JVC also has a new remote, however, that is about the only thing about the RS20 that has disappointed me. I'll discuss in the section on the remote control itself.
Cutting to the chase, the JVC is pretty much a purist's projector. It's not into frills or fancy dynamic enhancement features. It's about putting the best possible image on your screen. Sorry, no frame interpolation, nor is there 4:4 or 5:5 for 24fps sources.
Unlike the older models, the JVC RS20 is not as good in terms of out of the box color performance. Colors are noticeably oversaturated, and their Color Management System is needed to tame them. That said, once calibrated, the picture overall, and colors in particular, are stunning!
Great projectors aren't inexpensive, and while the RS20 may seem like an incredible bargain compared to those mid five figure 3 chip DLP projectors out there, and even some specialty name single chip DLP's, it certainly is a chunk more money than any of the 3LCD home theater projectors. It's also more expensive than the Sony LCoS models (the RS20 is slightly more than the new higher end Sony VW70), not to mention the widely distributed single chip DLP's from folks Optoma and BenQ. Even the InFocus IN83 (a favorite of mine), costs less.
The JVC DLA-RS20 has an MSRP of $7495, which is about $500 less than JVC quoted when they first announced the projector at CEDIA last Sept. Just for reference, the less expensive RS10 has an MSRP of $4995. Distribution is somewhat limited, however discounts can be found.
DLA-RS20 Projector Highlights
- Best black level performance of any home theater projector I've ever seen (other than old CRT projectors)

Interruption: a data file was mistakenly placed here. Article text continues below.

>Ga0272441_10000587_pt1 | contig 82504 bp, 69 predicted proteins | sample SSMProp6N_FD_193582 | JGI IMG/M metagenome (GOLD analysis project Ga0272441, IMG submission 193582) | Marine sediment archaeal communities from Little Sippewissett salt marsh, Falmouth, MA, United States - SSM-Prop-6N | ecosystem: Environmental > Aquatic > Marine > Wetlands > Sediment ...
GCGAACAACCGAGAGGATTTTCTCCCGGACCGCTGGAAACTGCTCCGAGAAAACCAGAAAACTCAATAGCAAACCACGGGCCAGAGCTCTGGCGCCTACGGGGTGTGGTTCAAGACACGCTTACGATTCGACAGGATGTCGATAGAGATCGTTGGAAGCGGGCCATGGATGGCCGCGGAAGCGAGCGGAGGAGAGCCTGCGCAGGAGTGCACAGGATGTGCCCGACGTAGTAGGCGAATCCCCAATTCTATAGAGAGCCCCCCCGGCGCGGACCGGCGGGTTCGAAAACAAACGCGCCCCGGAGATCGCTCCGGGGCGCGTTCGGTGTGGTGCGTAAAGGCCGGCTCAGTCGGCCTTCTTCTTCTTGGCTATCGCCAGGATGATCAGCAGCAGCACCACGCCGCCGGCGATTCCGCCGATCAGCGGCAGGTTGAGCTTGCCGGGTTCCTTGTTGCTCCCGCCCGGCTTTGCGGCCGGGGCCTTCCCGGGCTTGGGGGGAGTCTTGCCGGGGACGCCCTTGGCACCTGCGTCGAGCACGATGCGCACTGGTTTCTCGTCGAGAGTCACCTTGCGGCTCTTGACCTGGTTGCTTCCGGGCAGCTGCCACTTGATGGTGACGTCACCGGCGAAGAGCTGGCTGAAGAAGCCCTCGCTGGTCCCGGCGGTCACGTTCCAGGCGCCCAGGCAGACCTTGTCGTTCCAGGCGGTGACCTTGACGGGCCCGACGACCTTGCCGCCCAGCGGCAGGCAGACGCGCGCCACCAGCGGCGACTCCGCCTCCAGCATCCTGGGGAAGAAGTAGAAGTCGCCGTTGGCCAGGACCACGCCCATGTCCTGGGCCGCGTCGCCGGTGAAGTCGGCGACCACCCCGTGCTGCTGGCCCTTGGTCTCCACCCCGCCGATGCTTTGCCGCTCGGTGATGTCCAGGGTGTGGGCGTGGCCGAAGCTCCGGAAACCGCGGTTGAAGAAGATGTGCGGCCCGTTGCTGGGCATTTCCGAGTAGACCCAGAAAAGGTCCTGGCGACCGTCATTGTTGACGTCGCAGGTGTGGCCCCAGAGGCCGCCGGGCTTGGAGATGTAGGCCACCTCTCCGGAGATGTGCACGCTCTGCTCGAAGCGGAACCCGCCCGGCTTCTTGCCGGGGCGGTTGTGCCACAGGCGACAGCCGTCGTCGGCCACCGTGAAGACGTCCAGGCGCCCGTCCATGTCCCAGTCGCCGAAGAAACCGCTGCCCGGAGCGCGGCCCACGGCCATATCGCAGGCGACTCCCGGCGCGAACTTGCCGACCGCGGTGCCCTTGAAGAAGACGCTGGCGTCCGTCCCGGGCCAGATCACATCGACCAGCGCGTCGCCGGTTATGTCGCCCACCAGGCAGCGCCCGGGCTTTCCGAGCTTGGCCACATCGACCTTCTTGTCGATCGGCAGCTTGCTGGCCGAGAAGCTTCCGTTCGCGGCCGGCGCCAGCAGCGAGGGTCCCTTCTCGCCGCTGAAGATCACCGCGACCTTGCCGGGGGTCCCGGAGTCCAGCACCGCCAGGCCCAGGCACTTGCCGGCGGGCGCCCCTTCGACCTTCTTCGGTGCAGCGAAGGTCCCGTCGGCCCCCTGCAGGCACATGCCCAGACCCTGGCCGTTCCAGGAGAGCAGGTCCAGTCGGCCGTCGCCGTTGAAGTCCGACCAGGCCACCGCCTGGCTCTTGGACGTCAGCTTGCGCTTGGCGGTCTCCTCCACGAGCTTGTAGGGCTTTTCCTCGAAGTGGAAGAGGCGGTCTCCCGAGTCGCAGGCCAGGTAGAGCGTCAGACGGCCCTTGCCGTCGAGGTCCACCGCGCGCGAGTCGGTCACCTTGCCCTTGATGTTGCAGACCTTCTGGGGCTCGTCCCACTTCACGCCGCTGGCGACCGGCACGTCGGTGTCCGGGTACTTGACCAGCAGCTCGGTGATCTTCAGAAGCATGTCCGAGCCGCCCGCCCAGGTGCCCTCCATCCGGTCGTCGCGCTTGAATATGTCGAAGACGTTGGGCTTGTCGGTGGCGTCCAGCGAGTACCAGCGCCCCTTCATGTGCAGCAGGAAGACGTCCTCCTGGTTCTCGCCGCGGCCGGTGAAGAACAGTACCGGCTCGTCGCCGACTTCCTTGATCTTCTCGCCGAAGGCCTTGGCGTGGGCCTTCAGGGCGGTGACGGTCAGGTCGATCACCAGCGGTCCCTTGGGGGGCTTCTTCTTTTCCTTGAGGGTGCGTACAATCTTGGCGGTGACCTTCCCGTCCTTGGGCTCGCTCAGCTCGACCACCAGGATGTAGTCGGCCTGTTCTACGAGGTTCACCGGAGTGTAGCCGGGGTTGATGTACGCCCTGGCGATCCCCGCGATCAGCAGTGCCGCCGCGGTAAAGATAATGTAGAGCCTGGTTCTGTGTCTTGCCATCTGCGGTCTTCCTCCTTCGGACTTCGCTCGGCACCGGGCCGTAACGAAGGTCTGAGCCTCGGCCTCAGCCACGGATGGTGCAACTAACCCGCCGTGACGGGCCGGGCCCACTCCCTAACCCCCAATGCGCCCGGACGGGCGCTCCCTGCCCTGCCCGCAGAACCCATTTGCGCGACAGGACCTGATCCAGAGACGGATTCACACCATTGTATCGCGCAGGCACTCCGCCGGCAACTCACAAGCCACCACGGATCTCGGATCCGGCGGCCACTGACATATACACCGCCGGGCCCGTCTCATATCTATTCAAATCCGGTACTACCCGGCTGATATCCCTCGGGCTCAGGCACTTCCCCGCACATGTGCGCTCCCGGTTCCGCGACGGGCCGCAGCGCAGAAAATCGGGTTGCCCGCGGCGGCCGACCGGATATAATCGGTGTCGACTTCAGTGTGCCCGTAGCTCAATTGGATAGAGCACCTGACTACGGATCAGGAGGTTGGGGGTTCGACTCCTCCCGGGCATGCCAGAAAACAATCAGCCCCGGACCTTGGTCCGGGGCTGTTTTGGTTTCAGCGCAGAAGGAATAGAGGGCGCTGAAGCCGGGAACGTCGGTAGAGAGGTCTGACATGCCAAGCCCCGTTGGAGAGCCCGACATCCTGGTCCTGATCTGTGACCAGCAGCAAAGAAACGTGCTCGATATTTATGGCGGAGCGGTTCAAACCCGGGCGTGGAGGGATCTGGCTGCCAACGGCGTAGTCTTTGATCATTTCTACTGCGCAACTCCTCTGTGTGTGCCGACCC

- Good sharpness, but just average for 1080p projectors
- Very good shadow detail
- Out of the box picture is impressive, but oversaturated, calibration is definitely recommended to get the most out of this projector
- Really good post calibration color accuracy
- Excellent placement flexibility
- Well above average brightness in best mode for movie watching
- Brightest mode, isn't much brighter, barely average
- Full support for HDMI 1.3b with 24 fps, Deep Color...
- Definitely worth the bucks, if you are into performance
Projector Specs for the JVC DLA-RS20
Native Resolution: 1080p (1920x1080)
Zoom Lens ratio: 2:1 (motorized)
Lens shift: Vertical and Horizontal (motorized)
Lamp life: 2000 hours "longer in standard lamp mode" (low power)
Weight: 24.3 lbs. (10.8 Kg)
Warranty: 2 Year Parts and Labor
Click for or more complete specs and brochure
DLA-RS20 Projector - Special Features
The JVC DLA-RS20 sports THX certification (a program they launched just over a year ago when they certified their first projectors, a couple of Runco projectors costing at least six times the price of the JVC RS20). The certification indicates that this projector meets their recently defined standard for accurate reproduction. More important than the certification though is the pre-calibrated THX mode, in addition to the others such as Cinema 1 and 2, Stage, Dynamic, etc.